The spent benzene from the regeneration of the sorbent may be recycled to the alkylbenzene refining system or may be treated as disclosed in copending U.S. patent application Ser. No. 11/313,071, filed Dec. 20, 2005, herein incorporated by reference in its entirety.

The Alkylation

In the alkylation step, benzene and olefin feedstock are reacted under alkylation conditions to provide an alkylbenzene product. Alkylation conditions include the presence of a solid, acidic catalyst. The alkylation conditions selected will affect the nature of the alkylbenzene product as well as the conversion and selectivity to alkylbenzenes. For instance, higher alkylation temperatures can reduce the linearity of the alkylbenzene product and the type of catalyst can affect the 2-phenyl content of the alkylbenzene product. The benzene to olefin mole ratio is a major determinant of the extent of heavies generated during the alkylation.

Alkylation conditions generally include a temperature in the range between about 80° C. and about 200° C., most usually at a temperature not exceeding about 175° C. Since the alkylation is typically conducted in at least partial liquid phase, and preferably in either an all-liquid phase or at supercritical conditions, pressures must be sufficient to maintain benzene as a liquid. The requisite pressure necessarily depends upon the temperature, but normally is in the range of about 1300 to 7000 kPa(g), and most usually between about 2000 and 3500 kpa(g). Preferably the alkylation conditions do not result in substantial skeletal isomerization of the olefin. For instance, less than 15 mole percent, and preferably less than 10 mole percent, of the olefin, the aliphatic alkyl chain, and any reaction intermediate undergoes skeletal isomerization.

Any suitable alkylation catalyst may be used in the present invention, provided that the requirements for conversion, selectivity, and activity are met. Alkylation catalysts comprise zeolites having a zeolite structure type selected from the group consisting of FAU, BEA, MOR, MTW, and NES. Such zeolites include mordenite, ZSM-4, ZSM-12, ZSM-20, ZSM-38, MCM-22, MCM-36, MCM-49, UZM-8, offretite, gmelinite, zeolite Y, NU-87, and gottardite. Another class of acidic, solid catalyst components are acidified refractory oxides such as chlorided, fluorided, or sulfated alumina, gallia, boria, molybdia, ytterbia, titania, chromia, silica, zirconia, and the like and combinations thereof. Clays and amorphous catalysts may also find utility. Further discussion of alkylation catalysts can be found in U.S. Pat. Nos. 5,196,574; 6,315,964 and 6,617,481.

The catalyst may contain suitable binder or matrix material such as inorganic oxides and other suitable materials. The relative proportion of molecular sieve or other catalytically active component in the catalyst may range from about 10 to about 99 mass-percent, with about 20 to about 90 mass-percent being preferred. A refractory binder or matrix can be used to facilitate fabrication of the catalyst, provide strength and reduce fabrication costs. The binder should be uniform in composition and relatively refractory to the conditions used in the process. Suitable binders include inorganic oxides such as one or more of alumina, magnesia, zirconia, chromia, titania, boria and silica. The catalyst also may contain, without so limiting the composite, one or more of (1) other inorganic oxides including, but not limited to, beryllia, germania, vanadia, tin oxide, zinc oxide, iron oxide and cobalt oxide; (2) non-zeolitic molecular sieves, such as the aluminophosphates of U.S. Pat. No. 4,310,440, the silicoaluminophosphates of U.S. Pat. No. 4,440,871 and ELAPSOs of U.S. Pat. No. 4,793,984; and (3) spinels such as MgAl2O4, FeAl2O4, ZnAl2O4, CaAl2O4, and other like compounds having the formula MO—Al2O3 where M is a metal having a valence of 2; which components can be added to the composite at any suitable point.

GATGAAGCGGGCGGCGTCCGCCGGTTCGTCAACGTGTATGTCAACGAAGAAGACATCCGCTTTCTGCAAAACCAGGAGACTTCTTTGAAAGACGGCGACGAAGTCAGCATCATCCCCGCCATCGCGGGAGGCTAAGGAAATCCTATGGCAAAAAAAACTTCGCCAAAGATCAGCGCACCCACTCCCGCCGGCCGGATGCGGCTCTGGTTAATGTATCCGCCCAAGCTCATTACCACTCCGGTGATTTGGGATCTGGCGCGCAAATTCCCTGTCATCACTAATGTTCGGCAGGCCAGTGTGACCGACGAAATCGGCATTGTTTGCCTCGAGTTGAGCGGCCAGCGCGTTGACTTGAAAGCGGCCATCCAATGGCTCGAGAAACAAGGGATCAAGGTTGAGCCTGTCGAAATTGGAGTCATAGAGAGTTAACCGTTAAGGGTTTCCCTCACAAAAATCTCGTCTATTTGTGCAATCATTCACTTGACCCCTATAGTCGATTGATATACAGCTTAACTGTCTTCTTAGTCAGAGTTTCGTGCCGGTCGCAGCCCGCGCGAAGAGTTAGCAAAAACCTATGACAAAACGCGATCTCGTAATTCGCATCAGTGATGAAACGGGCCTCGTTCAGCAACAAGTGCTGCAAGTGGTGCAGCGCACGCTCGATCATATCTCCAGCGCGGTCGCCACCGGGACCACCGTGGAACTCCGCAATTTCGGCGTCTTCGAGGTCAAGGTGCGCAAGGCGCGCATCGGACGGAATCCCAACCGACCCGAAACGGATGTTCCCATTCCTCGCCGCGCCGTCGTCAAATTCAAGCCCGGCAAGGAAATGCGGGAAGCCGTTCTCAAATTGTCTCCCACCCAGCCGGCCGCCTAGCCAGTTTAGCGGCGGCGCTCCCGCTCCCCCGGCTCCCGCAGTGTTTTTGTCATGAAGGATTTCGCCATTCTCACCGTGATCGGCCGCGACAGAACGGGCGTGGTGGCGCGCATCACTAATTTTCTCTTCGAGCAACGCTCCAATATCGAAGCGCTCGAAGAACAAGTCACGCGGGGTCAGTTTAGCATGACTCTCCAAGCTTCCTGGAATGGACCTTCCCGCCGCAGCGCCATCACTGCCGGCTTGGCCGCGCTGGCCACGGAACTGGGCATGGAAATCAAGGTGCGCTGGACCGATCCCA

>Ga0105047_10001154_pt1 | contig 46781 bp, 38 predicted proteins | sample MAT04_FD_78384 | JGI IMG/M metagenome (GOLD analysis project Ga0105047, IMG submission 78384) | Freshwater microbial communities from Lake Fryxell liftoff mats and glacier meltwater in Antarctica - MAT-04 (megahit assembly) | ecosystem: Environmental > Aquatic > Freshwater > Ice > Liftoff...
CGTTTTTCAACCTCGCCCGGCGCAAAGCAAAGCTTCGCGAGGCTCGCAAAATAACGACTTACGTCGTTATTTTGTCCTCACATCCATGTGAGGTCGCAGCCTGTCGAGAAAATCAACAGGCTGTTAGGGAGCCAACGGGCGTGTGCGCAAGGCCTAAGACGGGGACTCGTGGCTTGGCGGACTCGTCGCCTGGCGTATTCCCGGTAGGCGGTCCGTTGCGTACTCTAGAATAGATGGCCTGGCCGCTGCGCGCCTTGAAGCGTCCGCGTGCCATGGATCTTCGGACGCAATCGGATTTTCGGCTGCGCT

Alkylation of benzene by the olefins is conducted in a continuous manner, i.e., both the benzene and the olefin-containing feedstock are continuously introduced into the alkylation zone containing the catalyst bed. For purposes herein, a catalyst bed is termed a reactor whether in the same or a separate vessel from another bed. The catalyst may be used as a packed bed or a fluidized bed. The feed to the reaction zone may be passed either upflow or downflow, or even horizontally as in a radial bed reactor. In one desirable variant, olefin-containing feedstock may be fed into several discrete points within the reaction zone.